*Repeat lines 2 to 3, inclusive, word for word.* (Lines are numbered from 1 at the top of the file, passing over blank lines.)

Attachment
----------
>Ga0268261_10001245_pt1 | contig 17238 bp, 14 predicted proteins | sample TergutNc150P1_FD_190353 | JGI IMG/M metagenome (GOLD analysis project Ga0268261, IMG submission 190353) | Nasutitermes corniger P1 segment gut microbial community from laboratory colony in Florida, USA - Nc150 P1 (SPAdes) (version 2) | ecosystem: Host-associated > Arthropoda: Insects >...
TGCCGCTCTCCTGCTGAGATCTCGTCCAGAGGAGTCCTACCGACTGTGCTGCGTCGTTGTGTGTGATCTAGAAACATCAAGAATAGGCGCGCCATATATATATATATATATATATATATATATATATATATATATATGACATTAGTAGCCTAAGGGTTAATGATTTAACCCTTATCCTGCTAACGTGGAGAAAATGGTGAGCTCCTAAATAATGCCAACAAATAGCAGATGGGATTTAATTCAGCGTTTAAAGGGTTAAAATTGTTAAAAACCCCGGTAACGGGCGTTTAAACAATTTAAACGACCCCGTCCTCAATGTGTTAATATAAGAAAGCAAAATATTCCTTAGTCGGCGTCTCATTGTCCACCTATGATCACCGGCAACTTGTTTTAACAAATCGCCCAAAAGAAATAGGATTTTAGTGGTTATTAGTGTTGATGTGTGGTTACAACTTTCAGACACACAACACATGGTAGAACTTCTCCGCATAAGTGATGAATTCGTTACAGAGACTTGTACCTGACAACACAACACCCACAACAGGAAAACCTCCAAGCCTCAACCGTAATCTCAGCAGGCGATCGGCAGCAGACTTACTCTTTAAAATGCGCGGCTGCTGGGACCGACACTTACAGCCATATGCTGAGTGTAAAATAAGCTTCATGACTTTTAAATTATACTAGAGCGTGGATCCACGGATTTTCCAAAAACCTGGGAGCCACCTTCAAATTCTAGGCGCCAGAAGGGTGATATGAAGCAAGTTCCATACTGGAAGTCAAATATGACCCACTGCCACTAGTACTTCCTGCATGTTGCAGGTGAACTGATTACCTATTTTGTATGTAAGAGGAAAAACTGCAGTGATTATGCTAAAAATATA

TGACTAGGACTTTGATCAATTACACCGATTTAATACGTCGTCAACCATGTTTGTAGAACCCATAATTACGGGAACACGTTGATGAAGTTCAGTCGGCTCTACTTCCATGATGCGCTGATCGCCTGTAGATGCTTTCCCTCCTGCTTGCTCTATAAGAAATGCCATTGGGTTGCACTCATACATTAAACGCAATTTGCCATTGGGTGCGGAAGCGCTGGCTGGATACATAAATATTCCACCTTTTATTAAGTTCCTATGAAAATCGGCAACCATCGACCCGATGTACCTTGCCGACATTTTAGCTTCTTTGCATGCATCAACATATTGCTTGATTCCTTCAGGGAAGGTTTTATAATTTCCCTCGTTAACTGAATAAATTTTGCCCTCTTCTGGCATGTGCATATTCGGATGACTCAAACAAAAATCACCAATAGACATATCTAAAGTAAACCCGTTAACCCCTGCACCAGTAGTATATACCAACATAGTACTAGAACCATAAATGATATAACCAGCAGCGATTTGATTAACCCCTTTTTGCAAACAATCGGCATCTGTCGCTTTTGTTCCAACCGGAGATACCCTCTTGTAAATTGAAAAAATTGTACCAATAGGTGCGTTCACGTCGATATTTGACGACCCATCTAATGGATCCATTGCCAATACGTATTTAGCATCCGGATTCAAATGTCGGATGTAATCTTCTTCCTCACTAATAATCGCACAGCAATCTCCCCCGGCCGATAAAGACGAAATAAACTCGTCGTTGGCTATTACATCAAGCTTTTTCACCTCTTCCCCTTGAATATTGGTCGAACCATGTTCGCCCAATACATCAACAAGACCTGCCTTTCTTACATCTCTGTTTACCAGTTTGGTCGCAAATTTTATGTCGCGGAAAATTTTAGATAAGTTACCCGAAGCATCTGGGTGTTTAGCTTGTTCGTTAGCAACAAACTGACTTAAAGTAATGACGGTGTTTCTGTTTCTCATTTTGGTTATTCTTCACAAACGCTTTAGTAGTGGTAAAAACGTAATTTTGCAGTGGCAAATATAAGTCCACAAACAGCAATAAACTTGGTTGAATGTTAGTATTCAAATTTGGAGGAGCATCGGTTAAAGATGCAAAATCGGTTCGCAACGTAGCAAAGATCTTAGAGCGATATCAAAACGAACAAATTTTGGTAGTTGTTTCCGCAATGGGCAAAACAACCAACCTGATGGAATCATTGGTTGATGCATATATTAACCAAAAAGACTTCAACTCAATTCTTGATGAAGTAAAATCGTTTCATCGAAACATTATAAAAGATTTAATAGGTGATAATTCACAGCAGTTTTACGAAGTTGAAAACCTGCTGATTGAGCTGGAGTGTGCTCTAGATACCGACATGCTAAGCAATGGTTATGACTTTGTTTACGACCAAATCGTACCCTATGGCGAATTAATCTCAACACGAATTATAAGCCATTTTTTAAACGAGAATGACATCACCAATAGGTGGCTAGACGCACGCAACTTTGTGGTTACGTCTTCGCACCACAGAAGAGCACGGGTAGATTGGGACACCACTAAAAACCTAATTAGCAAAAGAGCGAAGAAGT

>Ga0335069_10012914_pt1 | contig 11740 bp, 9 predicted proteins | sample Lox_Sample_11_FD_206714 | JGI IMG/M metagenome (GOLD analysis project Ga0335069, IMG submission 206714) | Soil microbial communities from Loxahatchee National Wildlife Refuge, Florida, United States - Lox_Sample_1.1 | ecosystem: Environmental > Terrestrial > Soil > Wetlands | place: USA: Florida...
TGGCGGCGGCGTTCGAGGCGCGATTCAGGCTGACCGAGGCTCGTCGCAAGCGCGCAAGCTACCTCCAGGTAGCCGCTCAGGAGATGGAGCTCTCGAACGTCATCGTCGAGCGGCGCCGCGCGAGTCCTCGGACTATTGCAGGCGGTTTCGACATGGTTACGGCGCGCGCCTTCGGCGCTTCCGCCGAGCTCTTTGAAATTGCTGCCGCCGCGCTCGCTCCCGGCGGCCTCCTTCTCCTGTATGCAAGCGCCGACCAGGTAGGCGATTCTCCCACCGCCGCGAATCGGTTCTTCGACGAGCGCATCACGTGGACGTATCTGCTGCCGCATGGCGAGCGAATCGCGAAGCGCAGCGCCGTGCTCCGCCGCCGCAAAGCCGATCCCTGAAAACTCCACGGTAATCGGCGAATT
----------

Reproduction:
TGCCGCTCTCCTGCTGAGATCTCGTCCAGAGGAGTCCTACCGACTGTGCTGCGTCGTTGTGTGTGATCTAGAAACATCAAGAATAGGCGCGCCATATATATATATATATATATATATATATATATATATATATATATGACATTAGTAGCCTAAGGGTTAATGATTTAACCCTTATCCTGCTAACGTGGAGAAAATGGTGAGCTCCTAAATAATGCCAACAAATAGCAGATGGGATTTAATTCAGCGTTTAAAGGGTTAAAATTGTTAAAAACCCCGGTAACGGGCGTTTAAACAATTTAAACGACCCCGTCCTCAATGTGTTAATATAAGAAAGCAAAATATTCCTTAGTCGGCGTCTCATTGTCCACCTATGATCACCGGCAACTTGTTTTAACAAATCGCCCAAAAGAAATAGGATTTTAGTGGTTATTAGTGTTGATGTGTGGTTACAACTTTCAGACACACAACACATGGTAGAACTTCTCCGCATAAGTGATGAATTCGTTACAGAGACTTGTACCTGACAACACAACACCCACAACAGGAAAACCTCCAAGCCTCAACCGTAATCTCAGCAGGCGATCGGCAGCAGACTTACTCTTTAAAATGCGCGGCTGCTGGGACCGACACTTACAGCCATATGCTGAGTGTAAAATAAGCTTCATGACTTTTAAATTATACTAGAGCGTGGATCCACGGATTTTCCAAAAACCTGGGAGCCACCTTCAAATTCTAGGCGCCAGAAGGGTGATATGAAGCAAGTTCCATACTGGAAGTCAAATATGACCCACTGCCACTAGTACTTCCTGCATGTTGCAGGTGAACTGATTACCTATTTTGTATGTAAGAGGAAAAACTGCAGTGATTATGCTAAAAATATA

TGACTAGGACTTTGATCAATTACACCGATTTAATACGTCGTCAACCATGTTTGTAGAACCCATAATTACGGGAACACGTTGATGAAGTTCAGTCGGCTCTACTTCCATGATGCGCTGATCGCCTGTAGATGCTTTCCCTCCTGCTTGCTCTATAAGAAATGCCATTGGGTTGCACTCATACATTAAACGCAATTTGCCATTGGGTGCGGAAGCGCTGGCTGGATACATAAATATTCCACCTTTTATTAAGTTCCTATGAAAATCGGCAACCATCGACCCGATGTACCTTGCCGACATTTTAGCTTCTTTGCATGCATCAACATATTGCTTGATTCCTTCAGGGAAGGTTTTATAATTTCCCTCGTTAACTGAATAAATTTTGCCCTCTTCTGGCATGTGCATATTCGGATGACTCAAACAAAAATCACCAATAGACATATCTAAAGTAAACCCGTTAACCCCTGCACCAGTAGTATATACCAACATAGTACTAGAACCATAAATGATATAACCAGCAGCGATTTGATTAACCCCTTTTTGCAAACAATCGGCATCTGTCGCTTTTGTTCCAACCGGAGATACCCTCTTGTAAATTGAAAAAATTGTACCAATAGGTGCGTTCACGTCGATATTTGACGACCCATCTAATGGATCCATTGCCAATACGTATTTAGCATCCGGATTCAAATGTCGGATGTAATCTTCTTCCTCACTAATAATCGCACAGCAATCTCCCCCGGCCGATAAAGACGAAATAAACTCGTCGTTGGCTATTACATCAAGCTTTTTCACCTCTTCCCCTTGAATATTGGTCGAACCATGTTCGCCCAATACATCAACAAGACCTGCCTTTCTTACATCTCTGTTTACCAGTTTGGTCGCAAATTTTATGTCGCGGAAAATTTTAGATAAGTTACCCGAAGCATCTGGGTGTTTAGCTTGTTCGTTAGCAACAAACTGACTTAAAGTAATGACGGTGTTTCTGTTTCTCATTTTGGTTATTCTTCACAAACGCTTTAGTAGTGGTAAAAACGTAATTTTGCAGTGGCAAATATAAGTCCACAAACAGCAATAAACTTGGTTGAATGTTAGTATTCAAATTTGGAGGAGCATCGGTTAAAGATGCAAAATCGGTTCGCAACGTAGCAAAGATCTTAGAGCGATATCAAAACGAACAAATTTTGGTAGTTGTTTCCGCAATGGGCAAAACAACCAACCTGATGGAATCATTGGTTGATGCATATATTAACCAAAAAGACTTCAACTCAATTCTTGATGAAGTAAAATCGTTTCATCGAAACATTATAAAAGATTTAATAGGTGATAATTCACAGCAGTTTTACGAAGTTGAAAACCTGCTGATTGAGCTGGAGTGTGCTCTAGATACCGACATGCTAAGCAATGGTTATGACTTTGTTTACGACCAAATCGTACCCTATGGCGAATTAATCTCAACACGAATTATAAGCCATTTTTTAAACGAGAATGACATCACCAATAGGTGGCTAGACGCACGCAACTTTGTGGTTACGTCTTCGCACCACAGAAGAGCACGGGTAGATTGGGACACCACTAAAAACCTAATTAGCAAAAGAGCGAAGAAGT